Over the years, clergy and laity have commented that for many people Christmas starts just after the Melbourne Cup. They point to the fact that the commercialisation of Christmas is well underway by then with all sorts of decorations and advertising to attract our attention in shopping centres, in those “concrete areas” as this study reminds us.
Day 14 of Celia Kemp’s stunning Advent devotional resource, Songs From A Strange Land: An Australian Advent Calendar, challenges us with this commentary:
“We Westerners have managed to do something new, which is to live in no place at all. Our cities are being populated with buildings…that are replicated over and over…when we travel, there is an increasing sameness about where we expect to stay and what we expect to be on offer.”
The ‘traditional’ Advent calendar has a window to open each day so that we can reflect and ponder on the various aspects and themes of Advent. In one way this Advent Calendar, presented as a devotional book, is similar in that each day has an opening for us. The difference is that when you open the window for the given day, the window is the world, the places and the spaces that nourish us.
Day 1, entitled “You were in this place”, takes me to ‘thin places’. The Celts described places where heaven and earth seem particularly close as ‘thin places’. The window of this day invites us to reflect on our own ‘thin places’ and how we connect with God at these special sites.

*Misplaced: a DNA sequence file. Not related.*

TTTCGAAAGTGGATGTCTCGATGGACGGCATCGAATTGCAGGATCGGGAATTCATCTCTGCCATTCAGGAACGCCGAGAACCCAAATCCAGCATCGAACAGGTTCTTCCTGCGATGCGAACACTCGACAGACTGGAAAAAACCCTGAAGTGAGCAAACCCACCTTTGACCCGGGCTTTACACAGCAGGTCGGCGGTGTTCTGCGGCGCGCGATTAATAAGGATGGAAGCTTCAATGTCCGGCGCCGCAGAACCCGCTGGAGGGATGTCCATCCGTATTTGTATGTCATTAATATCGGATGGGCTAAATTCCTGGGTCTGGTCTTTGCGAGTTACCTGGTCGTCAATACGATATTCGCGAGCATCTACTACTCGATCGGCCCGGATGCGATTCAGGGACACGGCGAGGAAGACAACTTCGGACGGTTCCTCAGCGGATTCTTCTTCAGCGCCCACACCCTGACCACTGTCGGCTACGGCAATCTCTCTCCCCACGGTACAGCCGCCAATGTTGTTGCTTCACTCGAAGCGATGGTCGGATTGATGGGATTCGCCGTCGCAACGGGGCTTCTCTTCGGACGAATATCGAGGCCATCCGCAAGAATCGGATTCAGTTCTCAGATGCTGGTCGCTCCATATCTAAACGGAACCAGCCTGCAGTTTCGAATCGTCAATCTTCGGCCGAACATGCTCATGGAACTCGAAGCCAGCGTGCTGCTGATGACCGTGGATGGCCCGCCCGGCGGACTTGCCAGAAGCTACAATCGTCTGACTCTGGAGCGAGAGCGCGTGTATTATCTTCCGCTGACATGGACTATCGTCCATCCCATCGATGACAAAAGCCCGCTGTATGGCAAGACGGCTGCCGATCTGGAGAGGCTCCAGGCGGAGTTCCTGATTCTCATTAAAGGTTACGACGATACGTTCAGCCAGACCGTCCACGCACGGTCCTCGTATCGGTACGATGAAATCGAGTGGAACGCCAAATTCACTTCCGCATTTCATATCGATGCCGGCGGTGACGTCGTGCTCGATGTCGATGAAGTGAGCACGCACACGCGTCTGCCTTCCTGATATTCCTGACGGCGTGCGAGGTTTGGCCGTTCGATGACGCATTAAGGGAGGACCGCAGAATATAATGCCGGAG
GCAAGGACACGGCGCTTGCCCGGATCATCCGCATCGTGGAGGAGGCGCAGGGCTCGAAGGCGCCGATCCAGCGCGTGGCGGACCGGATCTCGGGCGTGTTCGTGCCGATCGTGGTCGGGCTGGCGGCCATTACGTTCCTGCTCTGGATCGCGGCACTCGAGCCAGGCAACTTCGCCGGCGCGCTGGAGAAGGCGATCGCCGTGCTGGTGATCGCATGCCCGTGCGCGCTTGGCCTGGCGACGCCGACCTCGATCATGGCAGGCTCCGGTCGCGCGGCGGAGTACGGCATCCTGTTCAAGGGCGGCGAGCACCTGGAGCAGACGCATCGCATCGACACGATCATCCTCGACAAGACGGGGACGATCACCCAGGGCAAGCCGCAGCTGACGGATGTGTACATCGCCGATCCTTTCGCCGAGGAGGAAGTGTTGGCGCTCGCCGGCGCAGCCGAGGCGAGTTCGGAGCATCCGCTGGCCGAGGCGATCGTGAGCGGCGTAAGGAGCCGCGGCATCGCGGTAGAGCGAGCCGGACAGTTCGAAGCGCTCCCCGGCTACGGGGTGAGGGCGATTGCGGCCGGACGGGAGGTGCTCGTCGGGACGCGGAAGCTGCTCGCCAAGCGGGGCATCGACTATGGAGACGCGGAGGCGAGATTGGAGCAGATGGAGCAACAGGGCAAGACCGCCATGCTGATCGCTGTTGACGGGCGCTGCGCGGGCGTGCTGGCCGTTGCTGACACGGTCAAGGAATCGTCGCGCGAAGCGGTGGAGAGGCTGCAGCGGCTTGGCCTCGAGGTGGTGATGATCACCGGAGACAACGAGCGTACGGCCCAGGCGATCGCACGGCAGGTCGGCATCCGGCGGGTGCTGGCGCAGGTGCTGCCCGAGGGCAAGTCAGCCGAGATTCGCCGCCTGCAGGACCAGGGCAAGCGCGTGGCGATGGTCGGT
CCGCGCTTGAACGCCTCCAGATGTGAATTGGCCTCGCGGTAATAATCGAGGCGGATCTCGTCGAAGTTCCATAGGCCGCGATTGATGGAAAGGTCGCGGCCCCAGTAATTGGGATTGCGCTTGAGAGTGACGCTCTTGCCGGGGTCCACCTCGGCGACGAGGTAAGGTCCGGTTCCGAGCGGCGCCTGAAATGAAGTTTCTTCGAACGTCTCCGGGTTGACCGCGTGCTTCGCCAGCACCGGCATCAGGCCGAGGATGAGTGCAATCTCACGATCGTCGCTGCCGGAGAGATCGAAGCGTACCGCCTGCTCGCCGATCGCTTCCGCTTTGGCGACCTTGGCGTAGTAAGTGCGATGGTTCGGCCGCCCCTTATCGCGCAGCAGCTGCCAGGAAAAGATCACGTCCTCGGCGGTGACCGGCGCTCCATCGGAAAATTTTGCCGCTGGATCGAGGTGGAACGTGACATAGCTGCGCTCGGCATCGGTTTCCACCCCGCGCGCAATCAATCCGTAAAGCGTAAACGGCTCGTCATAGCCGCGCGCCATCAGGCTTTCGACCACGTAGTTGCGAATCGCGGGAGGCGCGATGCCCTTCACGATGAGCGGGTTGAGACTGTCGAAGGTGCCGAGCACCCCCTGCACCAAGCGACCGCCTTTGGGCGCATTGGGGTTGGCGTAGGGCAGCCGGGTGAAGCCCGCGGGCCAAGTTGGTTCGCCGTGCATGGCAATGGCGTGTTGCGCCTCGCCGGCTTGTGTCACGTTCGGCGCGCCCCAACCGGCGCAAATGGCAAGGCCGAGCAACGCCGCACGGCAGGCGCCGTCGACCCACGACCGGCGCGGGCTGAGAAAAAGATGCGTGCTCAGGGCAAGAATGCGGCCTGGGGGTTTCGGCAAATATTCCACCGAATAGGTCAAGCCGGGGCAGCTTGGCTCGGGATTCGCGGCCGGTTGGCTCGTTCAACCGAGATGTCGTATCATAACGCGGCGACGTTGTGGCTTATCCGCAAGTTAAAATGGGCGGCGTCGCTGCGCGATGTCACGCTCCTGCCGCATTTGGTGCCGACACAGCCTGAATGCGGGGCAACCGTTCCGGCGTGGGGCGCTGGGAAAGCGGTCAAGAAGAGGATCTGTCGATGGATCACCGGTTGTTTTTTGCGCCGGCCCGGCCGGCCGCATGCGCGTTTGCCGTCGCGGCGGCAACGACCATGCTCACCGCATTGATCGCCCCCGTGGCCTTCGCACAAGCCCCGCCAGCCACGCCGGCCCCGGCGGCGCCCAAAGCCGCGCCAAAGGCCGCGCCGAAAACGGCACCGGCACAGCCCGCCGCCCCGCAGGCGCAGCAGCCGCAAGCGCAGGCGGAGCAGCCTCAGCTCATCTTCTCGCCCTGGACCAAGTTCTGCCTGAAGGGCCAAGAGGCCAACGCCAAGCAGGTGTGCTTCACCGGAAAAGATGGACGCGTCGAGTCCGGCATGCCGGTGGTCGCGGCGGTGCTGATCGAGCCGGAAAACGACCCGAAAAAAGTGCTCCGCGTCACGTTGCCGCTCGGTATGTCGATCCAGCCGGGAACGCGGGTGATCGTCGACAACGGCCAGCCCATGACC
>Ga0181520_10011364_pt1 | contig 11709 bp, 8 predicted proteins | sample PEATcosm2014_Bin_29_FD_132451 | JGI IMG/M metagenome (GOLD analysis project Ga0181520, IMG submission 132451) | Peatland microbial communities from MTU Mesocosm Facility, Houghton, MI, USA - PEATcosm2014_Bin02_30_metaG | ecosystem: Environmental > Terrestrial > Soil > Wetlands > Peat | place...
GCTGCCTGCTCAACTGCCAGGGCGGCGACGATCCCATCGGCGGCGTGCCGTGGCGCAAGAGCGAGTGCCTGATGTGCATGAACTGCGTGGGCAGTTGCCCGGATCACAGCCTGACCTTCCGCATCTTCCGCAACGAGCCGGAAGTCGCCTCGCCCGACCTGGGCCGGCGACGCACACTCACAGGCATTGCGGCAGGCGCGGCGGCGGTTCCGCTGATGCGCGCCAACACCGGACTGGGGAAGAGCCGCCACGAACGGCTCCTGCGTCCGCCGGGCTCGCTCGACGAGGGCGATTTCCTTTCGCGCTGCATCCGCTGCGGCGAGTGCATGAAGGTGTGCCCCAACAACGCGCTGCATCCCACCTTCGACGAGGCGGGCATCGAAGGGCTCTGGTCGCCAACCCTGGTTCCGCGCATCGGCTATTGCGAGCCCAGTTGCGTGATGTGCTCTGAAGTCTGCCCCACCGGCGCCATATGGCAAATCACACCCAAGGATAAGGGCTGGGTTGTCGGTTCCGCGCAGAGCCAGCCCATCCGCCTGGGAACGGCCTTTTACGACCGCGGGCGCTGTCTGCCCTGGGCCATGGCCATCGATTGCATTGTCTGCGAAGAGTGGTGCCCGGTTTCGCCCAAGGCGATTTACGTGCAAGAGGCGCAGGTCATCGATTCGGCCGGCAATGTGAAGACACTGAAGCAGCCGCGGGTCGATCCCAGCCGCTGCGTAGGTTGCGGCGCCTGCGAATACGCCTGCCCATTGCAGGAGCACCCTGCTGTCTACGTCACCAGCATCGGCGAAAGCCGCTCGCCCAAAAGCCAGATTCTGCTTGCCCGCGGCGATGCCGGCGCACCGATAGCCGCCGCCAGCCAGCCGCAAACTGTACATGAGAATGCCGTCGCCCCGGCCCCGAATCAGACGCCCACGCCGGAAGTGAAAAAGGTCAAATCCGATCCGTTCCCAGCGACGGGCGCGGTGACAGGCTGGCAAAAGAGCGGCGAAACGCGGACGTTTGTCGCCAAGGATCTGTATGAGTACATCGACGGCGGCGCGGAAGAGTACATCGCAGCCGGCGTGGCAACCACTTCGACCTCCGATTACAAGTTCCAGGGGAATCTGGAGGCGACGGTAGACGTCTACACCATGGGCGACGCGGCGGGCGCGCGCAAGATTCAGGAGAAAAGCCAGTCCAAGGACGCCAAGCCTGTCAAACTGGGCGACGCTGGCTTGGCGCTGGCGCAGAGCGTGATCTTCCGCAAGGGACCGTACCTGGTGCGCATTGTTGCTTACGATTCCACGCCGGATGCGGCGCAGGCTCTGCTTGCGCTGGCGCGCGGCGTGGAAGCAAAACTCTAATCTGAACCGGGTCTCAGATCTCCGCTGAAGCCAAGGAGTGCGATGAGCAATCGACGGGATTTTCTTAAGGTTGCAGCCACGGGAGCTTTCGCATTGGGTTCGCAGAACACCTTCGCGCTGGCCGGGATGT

Celia, in yet another excellent publication, offers Christians a real opportunity to more fully enter the season of Advent, along with Christmas and the Epiphany, through this book and associated free App.
The format is straight forward. For each day of Advent through to the Epiphany, there is a specific theme with one or more well-chosen Bible passages to reflect upon. This is followed by commentary that includes quotes from some very notable people like Rabbi Lord Jonathan Sacks and Veronica Brady IBVM; poems by such people as Emily Dickinson and Les Murray; and, cartoons and commentary from Michael Leunig.
Stunning quintessentially Australian photography of Veronica Brady, wisdom of our First Peoples and selected quotes from Rowan Williams further enrich the meditative experience. At the end of each day, the reader is presented with two to three questions to reflect upon. The reader is invited to reflect on one (although I found myself focusing on each!), followed by a well selected prayer.
In the introduction, Celia invites us to find a quiet location where we can witness nature and where the sky meets the land, with our Bibles, journal, pen and Songs From A Strange Land book or App. We are invited to read, watch, reflect, listen and stay awake…and see what happens.
Let’s reclaim Advent, focusing more deeply on the wonderful creation we enjoy and the need to preserve it. It is time to move from a doctrinal approach alone to being more open to God and following our heart.
I will continue using this calendar daily. What I found when writing this review, is that each ‘day’ of the devotional calendar offers so much that it is important to take time. So, I invite you put aside the busy and frenetic lifestyle and get back in touch with God and nature.
You will not be disappointed. Indeed, you will be blessed by this devotional book and the free App and you will be able to answer the question, ‘How could we sing the Lord’s song in a strange land?’ (Psalm 137.4), by being on pilgrimage where you already are.
If this Advent Calendar is to be effective in your life, you need to decide to intentionally make time for your soul’s sake. I commend this publication and the free App to you.
Celia Kemp, 2019. Songs From A Strange Land: An Australian Advent Calendar. Anglican Board of Mission.Jump to next article